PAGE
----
• Turn off and remove unnecessary services. By default, many operating systems install auxiliary services that are not critical. These services are avenues of attack. If they are removed, threats have less avenues of attack.
  • If a threat exploits one or more network services, disable, or block access to, those services until a patch is applied.
  • Always keep your patch levels up-to-date, especially on computers that host public services and are accessible through the firewall, such as HTTP, FTP, mail, and DNS services.
  • Configure your email server to block or remove email that contains file attachments that are commonly used to spread threats, such as .vbs, .bat, .exe, .pif and .scr files.
  • Isolate compromised computers quickly to prevent threats from spreading further. Perform a forensic analysis and restore the computers using trusted media.
  • Train employees not to open attachments unless they are expecting them. Also, do not execute software that is downloaded from the Internet unless it has been scanned for viruses. Simply visiting a compromised Web site can cause infection if certain browser vulnerabilities are not patched.
  • If Bluetooth is not required for mobile devices, it should be turned off. If you require its use, ensure that the device's visibility is set to "Hidden" so that it cannot be scanned by other Bluetooth devices. If device pairing must be used, ensure that all devices are set to "Unauthorized", requiring authorization for each connection request. Do not accept applications that are unsigned or sent from unknown sources.
  • For further information on the terms used in this document, please refer to the Security Response glossary.

Writeup By: Scott Gettis

Discovered: September 26, 2003
Updated: February 13, 2007 12:07:21 PM
Type: Worm
Systems Affected: Windows

The following instructions pertain to all current and recent Symantec antivirus products, including the Symantec AntiVirus and Norton AntiVirus product lines.

  1. Disable System Restore (Windows Me/XP).
  2. Update the virus definitions.
  3. Run a full system scan and delete all the files detected as W32.Kerim@mm.
  4. Delete the value that was added to the registry.
For specific details on each of these steps, read the following instructions.

1. Disabling System Restore (Windows Me/XP)
If you are running Windows Me or Windows XP, we recommend that you temporarily turn off System Restore. Windows Me/XP uses this feature, which is enabled by default, to restore the files on your computer in case they become damaged. If a virus, worm, or Trojan infects a computer, System Restore may back up the virus, worm, or Trojan on the computer.

Windows prevents outside programs, including antivirus programs, from modifying System Restore. Therefore, antivirus programs or tools cannot remove threats in the System Restore folder. As a result, System Restore has the potential of restoring an infected file on your computer, even after you have cleaned the infected files from all the other locations.

Also, a virus scan may detect a threat in the System Restore folder even though you have removed the threat.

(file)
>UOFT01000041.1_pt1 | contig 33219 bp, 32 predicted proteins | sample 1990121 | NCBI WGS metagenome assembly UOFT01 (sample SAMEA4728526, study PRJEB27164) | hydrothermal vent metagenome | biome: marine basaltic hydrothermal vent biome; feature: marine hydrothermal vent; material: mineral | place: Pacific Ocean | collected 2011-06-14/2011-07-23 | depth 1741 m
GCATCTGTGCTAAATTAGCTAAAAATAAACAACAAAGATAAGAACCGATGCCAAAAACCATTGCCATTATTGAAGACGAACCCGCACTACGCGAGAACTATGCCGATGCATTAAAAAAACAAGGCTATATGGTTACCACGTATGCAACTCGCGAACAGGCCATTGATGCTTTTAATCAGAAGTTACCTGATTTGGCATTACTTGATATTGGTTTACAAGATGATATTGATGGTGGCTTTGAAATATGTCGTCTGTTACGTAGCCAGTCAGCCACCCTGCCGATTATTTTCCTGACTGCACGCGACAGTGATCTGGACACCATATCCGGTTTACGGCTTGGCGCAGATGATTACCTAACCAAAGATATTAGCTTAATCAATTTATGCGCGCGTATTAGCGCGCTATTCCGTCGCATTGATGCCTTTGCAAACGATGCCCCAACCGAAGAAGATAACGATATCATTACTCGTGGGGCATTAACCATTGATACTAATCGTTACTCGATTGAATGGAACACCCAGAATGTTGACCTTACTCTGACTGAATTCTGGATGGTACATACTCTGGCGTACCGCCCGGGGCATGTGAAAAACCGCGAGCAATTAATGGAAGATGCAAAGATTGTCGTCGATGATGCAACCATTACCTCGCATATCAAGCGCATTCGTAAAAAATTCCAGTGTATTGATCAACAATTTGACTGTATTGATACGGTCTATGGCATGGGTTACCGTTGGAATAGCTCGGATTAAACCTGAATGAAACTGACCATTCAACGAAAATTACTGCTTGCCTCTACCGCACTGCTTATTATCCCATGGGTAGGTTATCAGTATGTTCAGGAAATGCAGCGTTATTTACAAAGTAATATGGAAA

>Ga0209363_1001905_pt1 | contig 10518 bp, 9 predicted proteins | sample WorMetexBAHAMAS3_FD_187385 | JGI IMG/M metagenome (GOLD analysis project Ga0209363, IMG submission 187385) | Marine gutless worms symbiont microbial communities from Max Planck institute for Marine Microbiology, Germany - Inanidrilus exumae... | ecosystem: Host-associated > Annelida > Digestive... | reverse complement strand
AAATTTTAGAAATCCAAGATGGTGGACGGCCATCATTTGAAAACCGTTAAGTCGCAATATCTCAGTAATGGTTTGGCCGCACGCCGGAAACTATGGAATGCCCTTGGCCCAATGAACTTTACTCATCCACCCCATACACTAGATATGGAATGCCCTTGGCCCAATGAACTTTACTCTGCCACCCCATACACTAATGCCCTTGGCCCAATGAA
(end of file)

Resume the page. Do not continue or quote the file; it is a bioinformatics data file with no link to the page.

For instructions on how to turn off System Restore, read your Windows documentation, or one of the following articles:
For additional information, and an alternative to disabling Windows Me System Restore, see the Microsoft Knowledge Base article, "Antivirus Tools Cannot Clean Infected Files in the _Restore Folder ," Article ID: Q263455.

2. Updating the virus definitions
Symantec Security Response fully tests all the virus definitions for quality assurance before they are posted to our servers. There are two ways to obtain the most recent virus definitions:
  • Running LiveUpdate, which is the easiest way to obtain virus definitions: These virus definitions are posted to the LiveUpdate servers once each week (usually on Wednesdays), unless there is a major virus outbreak. To determine whether definitions for this threat are available by LiveUpdate, refer to the Virus Definitions (LiveUpdate).
  • Downloading the definitions using the Intelligent Updater: The Intelligent Updater virus definitions are posted on U.S. business days (Monday through Friday). You should download the definitions from the Symantec Security Response Web site and manually install them. To determine whether definitions for this threat are available by the Intelligent Updater, refer to the Virus Definitions (Intelligent Updater).

    The Intelligent Updater virus definitions are available: Read "How to update virus definition files using the Intelligent Updater" for detailed instructions.

3. Scanning for and deleting the infected files
  1. Start your Symantec antivirus program and make sure that it is configured to scan all the files.
  2. Run a full system scan.
  3. If any files are detected as infected with W32.Kerim@mm, click Delete.

4. Deleting the value from the registry

WARNING: Symantec strongly recommends that you back up the registry before making any changes to it. Incorrect changes to the registry can result in permanent data loss or corrupted files. Modify the specified keys only. Read the document, "How to make a backup of the Windows registry ," for instructions.
  1. Click Start, and then click Run. (The Run dialog box appears.)
  2. Type regedit

    Then click OK. (The Registry Editor opens.)

  3. Navigate to the key:


  4. In the right pane, delete the values:

    "Kermit"= C:\kermit\kermit.exe

  5. Exit the Registry Editor.

Writeup By: Scott Gettis